Their hands on her arms repulsed her, and a scream formed in her throat as both men began forcibly dragging her away.
“Is there a problem here, gentlemen?” a deep voice inquired from behind Alice.
The two stopped, barely relaxing their grip on Alice as they turned to face the voice addressing them. Alice struggled to free herself from their grasp, turning her head and gazing upward into the somber face of Absalom Hart, a lieutenant in the local militia and a constable in Cochecho. He was an imposing figure, at twenty-four years of age standing head and shoulders above most men.
“Nay,” replied Jackson, the dregs in his tankard sloshing. “We only mean to escort this young maid to the knife-throwing competition so she may cheer us on.”
Tears welled in Alice’s eyes as she looked pleadingly at Hart, too afraid to speak out.
“She’s too young,” Hart said, drawing closer. “Leave her alone, or I’ll have you incarcerated.”
Her assailants released her arms, turning their attention now on Hart.
“She looks of age to me!” Jackson argued.
“I’ll not warn you again,” Hart said, taking another step toward them. “Leave her and be on your way.”
While the two soldiers exchanged looks, Alice held her breath, afraid to make a move. Her heart pounded wildly in her chest as she looked into Hart’s brown eyes. Despite an air of melancholy, Constable Hart, she realized, was a very handsome man.
“C’mon, Hiram,” Jackson said finally. “She’s not worth a stay in whatever jail this hamlet has.”
Hiram nodded in agreement. After the men retreated, Alice exhaled and released a sob of relief. Absalom Hart stepped closer and with a concerned look on his face, handed her a linen handkerchief.
“Don’t cry, Miss Hampton,” he said softly. “They’ve gone now.”
Suddenly ashamed of her tears, Alice wiped her eyes and nose. “Thank you, Constable Hart,” she managed.
He looked embarrassed for her, and gave her a gentle smile. “’Tis nothing,” he said. “Did they hurt you?”
“N-nay,” she stammered, her arms still burning from their contact.
Awkwardly, he gave her arm a reassuring pat. But unlike the soldiers’ touch, his did not revolt her. His was one of honest respect, and it sent a warm current through her that quieted her pounding heart.
She looked up at him as his dark eyes surveyed their surroundings. Then his eyes met hers again.
“What were you doing out there, unchaperoned? He asked with obvious concern.
“I was trying to keep Grace out of trouble and failed miserably,” Alice replied, her cheeks flushing hot again.
“If you allow it, I’ll escort you home, Miss Hampton,” he said. “These soldiers are getting drunker and rowdier by the minute, and it’s not wise for a young maid to wander alone.”
Alice smiled and nodded in agreement. As they headed toward the Heard garrison, she noticed he shortened his pace to match hers, his eyes scanning their surroundings for any potential threats to her.
He’s the kindest, most respectful gentleman I’ve ever known, Alice thought. Why had she not noticed it sooner? Because he is eight years my senior, she answered herself. To him I am a child. But in two years I’ll be eighteen, and mayhap then he’ll see me as a peer!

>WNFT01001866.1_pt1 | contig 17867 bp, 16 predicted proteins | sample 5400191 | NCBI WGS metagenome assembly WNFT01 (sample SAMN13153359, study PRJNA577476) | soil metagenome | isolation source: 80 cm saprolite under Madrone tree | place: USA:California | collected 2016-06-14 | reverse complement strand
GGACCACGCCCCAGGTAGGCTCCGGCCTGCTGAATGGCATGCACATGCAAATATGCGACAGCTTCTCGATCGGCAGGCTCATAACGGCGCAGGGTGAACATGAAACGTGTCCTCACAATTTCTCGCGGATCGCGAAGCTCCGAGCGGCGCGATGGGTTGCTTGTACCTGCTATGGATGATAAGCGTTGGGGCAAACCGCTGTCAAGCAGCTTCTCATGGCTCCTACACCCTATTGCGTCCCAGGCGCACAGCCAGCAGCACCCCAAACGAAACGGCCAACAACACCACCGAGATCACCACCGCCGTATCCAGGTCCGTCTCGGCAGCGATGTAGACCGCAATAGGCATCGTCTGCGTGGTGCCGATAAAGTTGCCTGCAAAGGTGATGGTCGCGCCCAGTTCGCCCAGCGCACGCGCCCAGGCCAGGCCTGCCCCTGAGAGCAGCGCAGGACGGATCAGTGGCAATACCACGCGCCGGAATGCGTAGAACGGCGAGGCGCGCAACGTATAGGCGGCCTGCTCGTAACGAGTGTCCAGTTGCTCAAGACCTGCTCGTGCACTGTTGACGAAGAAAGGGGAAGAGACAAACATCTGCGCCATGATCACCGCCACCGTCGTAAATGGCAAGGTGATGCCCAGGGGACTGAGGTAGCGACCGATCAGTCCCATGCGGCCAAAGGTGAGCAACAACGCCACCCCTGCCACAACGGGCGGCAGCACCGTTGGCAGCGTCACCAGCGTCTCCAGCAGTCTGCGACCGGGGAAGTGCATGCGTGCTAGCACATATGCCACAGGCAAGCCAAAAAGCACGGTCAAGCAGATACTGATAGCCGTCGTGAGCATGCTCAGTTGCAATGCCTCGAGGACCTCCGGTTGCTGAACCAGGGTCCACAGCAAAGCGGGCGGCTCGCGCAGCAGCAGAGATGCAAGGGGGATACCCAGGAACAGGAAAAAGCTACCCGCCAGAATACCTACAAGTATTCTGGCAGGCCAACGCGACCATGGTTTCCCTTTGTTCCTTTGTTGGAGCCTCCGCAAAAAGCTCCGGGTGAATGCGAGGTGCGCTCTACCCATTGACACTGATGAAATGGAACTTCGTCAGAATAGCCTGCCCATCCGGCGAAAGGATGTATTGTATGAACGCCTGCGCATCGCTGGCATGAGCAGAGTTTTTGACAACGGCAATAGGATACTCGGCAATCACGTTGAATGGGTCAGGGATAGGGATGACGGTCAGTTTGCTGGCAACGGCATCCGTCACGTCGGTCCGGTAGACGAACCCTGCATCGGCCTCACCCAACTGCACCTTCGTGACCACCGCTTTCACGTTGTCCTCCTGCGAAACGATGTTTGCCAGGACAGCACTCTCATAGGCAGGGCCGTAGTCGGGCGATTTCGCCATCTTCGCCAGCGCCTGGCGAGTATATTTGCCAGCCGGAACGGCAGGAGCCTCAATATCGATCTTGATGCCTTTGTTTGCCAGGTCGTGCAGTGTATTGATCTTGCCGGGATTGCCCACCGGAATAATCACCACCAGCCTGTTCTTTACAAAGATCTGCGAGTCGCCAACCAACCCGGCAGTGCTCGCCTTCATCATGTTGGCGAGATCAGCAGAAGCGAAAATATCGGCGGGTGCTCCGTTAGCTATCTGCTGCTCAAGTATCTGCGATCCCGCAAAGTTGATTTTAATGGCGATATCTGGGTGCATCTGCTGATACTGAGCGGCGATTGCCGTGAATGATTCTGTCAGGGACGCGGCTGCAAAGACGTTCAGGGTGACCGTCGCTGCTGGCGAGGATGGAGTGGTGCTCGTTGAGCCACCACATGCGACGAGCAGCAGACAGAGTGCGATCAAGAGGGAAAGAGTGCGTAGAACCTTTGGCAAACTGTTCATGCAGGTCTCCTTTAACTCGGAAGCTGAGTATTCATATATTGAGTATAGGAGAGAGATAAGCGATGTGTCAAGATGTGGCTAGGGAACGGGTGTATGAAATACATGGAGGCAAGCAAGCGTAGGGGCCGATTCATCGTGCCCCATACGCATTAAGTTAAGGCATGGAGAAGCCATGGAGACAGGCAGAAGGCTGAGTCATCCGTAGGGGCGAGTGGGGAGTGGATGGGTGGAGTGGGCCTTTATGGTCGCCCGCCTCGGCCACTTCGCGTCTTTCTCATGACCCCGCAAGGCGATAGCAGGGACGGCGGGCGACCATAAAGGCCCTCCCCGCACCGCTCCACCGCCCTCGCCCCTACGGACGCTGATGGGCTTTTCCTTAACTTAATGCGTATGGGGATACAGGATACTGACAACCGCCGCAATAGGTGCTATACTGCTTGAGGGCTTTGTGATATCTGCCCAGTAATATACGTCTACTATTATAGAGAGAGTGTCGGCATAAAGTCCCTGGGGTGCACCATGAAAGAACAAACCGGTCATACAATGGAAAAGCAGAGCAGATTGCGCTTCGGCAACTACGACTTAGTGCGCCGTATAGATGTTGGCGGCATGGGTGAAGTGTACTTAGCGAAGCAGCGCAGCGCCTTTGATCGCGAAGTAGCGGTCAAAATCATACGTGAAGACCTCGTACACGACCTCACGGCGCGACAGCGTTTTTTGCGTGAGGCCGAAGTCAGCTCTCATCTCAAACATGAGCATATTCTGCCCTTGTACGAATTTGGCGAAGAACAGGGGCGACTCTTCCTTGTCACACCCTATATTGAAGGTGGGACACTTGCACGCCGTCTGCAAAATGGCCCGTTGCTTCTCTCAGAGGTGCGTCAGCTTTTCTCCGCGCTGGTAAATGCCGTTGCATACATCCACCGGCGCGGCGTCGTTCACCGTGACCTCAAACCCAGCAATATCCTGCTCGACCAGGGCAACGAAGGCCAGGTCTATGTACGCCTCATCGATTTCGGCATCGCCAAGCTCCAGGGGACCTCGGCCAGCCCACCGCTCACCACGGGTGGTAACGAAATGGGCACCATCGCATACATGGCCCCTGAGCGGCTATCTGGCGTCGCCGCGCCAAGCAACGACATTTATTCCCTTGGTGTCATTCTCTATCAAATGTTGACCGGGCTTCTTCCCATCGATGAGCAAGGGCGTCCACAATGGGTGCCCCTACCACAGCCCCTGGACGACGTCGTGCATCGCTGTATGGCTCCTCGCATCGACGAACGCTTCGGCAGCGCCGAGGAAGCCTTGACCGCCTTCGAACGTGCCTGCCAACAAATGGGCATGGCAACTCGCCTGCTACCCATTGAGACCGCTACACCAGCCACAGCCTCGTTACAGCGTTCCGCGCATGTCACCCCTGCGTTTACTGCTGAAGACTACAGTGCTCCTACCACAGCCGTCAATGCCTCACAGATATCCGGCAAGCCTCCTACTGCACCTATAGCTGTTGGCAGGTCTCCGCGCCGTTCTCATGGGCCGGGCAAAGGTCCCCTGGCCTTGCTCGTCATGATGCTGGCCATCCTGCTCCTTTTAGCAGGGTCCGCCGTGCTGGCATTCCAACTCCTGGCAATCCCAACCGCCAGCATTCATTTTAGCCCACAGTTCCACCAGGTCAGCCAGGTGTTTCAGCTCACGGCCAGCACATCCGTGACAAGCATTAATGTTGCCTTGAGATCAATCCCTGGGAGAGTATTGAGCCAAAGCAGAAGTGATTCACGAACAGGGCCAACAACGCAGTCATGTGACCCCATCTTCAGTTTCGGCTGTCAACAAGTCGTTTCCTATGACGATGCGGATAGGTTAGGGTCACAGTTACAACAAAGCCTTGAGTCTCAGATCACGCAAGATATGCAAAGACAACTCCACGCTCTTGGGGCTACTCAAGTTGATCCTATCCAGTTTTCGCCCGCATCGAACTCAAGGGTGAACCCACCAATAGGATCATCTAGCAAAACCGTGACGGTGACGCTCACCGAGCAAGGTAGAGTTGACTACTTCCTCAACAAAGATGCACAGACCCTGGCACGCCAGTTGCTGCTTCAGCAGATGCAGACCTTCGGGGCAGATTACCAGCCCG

As they walked on, she grew more and more aware of his presence. A bachelor, he made his dwelling in a small cottage at the base of Little Hill, and was thus the Heard’s nearest neighbor.
“Alice! Alice, where have you been?”
Her best friend, Sarah Follett, waved to her from a distance, her pretty face registering surprise when she saw Alice being escorted by the tall man. Sarah was also sixteen and was being courted by Jack Meader. Sarah often shared with Alice delicious tidbits of what it was like to be wooed. Alice longed for a romance of her own, and was surprised to find herself annoyed at her friend’s presence as Sarah approached them, giving Absalom Hart a small curtsy.
“Good afternoon, Miss Follett,” Absalom Hart said, tipping his hat to her. “If you’re heading up Cart Way, please join us.”
Alas, Alice thought with sudden despair. He’s respectful to everyone, and doesn’t regard me with any special tenderness.
“Thank you, Goodman Hart,” Sarah said, her eyes widening as she gave Alice a curious look. “I was walking up to Heard’s to retrieve mother’s gravy boat.”
As they resumed their trek, Hart walked on ahead of them. Alice’s gaze settled momentarily on Hart’s broad shoulders and narrow hips. She was lost in her thoughts until Sarah nudged her with an elbow, breaking her reverie.
What’s got you so flustered? Alice could almost hear her friend’s thoughts. Tell me!
Later! Alice mouthed back.
As they passed Elder Wentworth’s home, Dog greeted them with ominous growls. The massive dog strained at his rope from the far side of Cart Way, his barks making conversation impossible until they began their ascent up Little Hill. The gate to the Heard’s garrison had been flung open, and Absalom Hart paused just outside it.
“Here you are, Miss Hampton, Miss Follett,” he announced. “I trust no one will accost you the rest of the way, but I’ll keep watch until you’re through the gate.”
“Thank you, sir,” Sarah said, nudging Alice again with her elbow. Sarah’s smile told Alice her friend suspected her infatuation with Goodman Hart, and Alice pleaded silently for her friend to say nothing.
“I must get back to my duties,” he said with a gentle smile. Did she detect a hint of regret in his voice? “But Captain Heard has enlisted my help in repairing the broken shutter, so I’ll be supping with your household tomorrow night.”